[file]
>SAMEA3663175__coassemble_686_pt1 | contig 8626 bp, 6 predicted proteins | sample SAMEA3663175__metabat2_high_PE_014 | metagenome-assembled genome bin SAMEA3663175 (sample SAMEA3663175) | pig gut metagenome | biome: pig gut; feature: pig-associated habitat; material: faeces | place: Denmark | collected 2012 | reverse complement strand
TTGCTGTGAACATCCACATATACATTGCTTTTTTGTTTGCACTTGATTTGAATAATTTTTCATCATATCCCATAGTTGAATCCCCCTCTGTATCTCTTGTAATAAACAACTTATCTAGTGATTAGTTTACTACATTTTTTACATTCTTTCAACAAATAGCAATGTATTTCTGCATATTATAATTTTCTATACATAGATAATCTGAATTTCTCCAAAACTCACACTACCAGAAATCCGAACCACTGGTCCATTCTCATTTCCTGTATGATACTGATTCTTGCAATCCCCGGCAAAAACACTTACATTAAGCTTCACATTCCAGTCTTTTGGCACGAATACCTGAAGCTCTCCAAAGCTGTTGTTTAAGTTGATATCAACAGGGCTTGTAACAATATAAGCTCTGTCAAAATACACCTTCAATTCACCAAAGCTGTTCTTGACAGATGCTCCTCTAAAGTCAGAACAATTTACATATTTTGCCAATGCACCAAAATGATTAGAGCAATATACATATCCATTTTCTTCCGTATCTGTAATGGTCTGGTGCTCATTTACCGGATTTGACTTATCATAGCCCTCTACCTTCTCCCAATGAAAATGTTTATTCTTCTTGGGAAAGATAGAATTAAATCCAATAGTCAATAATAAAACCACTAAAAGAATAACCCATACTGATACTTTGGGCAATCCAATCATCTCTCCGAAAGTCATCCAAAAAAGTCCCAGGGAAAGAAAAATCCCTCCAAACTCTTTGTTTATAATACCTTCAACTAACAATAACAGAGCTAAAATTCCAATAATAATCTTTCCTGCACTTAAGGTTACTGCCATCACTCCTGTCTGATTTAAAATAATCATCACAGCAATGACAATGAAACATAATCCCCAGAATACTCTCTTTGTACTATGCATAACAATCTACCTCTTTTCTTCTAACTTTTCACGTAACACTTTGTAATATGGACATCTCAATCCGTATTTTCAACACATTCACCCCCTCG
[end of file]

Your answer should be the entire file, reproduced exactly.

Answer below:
>SAMEA3663175__coassemble_686_pt1 | contig 8626 bp, 6 predicted proteins | sample SAMEA3663175__metabat2_high_PE_014 | metagenome-assembled genome bin SAMEA3663175 (sample SAMEA3663175) | pig gut metagenome | biome: pig gut; feature: pig-associated habitat; material: faeces | place: Denmark | collected 2012 | reverse complement strand
TTGCTGTGAACATCCACATATACATTGCTTTTTTGTTTGCACTTGATTTGAATAATTTTTCATCATATCCCATAGTTGAATCCCCCTCTGTATCTCTTGTAATAAACAACTTATCTAGTGATTAGTTTACTACATTTTTTACATTCTTTCAACAAATAGCAATGTATTTCTGCATATTATAATTTTCTATACATAGATAATCTGAATTTCTCCAAAACTCACACTACCAGAAATCCGAACCACTGGTCCATTCTCATTTCCTGTATGATACTGATTCTTGCAATCCCCGGCAAAAACACTTACATTAAGCTTCACATTCCAGTCTTTTGGCACGAATACCTGAAGCTCTCCAAAGCTGTTGTTTAAGTTGATATCAACAGGGCTTGTAACAATATAAGCTCTGTCAAAATACACCTTCAATTCACCAAAGCTGTTCTTGACAGATGCTCCTCTAAAGTCAGAACAATTTACATATTTTGCCAATGCACCAAAATGATTAGAGCAATATACATATCCATTTTCTTCCGTATCTGTAATGGTCTGGTGCTCATTTACCGGATTTGACTTATCATAGCCCTCTACCTTCTCCCAATGAAAATGTTTATTCTTCTTGGGAAAGATAGAATTAAATCCAATAGTCAATAATAAAACCACTAAAAGAATAACCCATACTGATACTTTGGGCAATCCAATCATCTCTCCGAAAGTCATCCAAAAAAGTCCCAGGGAAAGAAAAATCCCTCCAAACTCTTTGTTTATAATACCTTCAACTAACAATAACAGAGCTAAAATTCCAATAATAATCTTTCCTGCACTTAAGGTTACTGCCATCACTCCTGTCTGATTTAAAATAATCATCACAGCAATGACAATGAAACATAATCCCCAGAATACTCTCTTTGTACTATGCATAACAATCTACCTCTTTTCTTCTAACTTTTCACGTAACACTTTGTAATATGGACATCTCAATCCGTATTTTCAACACATTCACCCCCTCG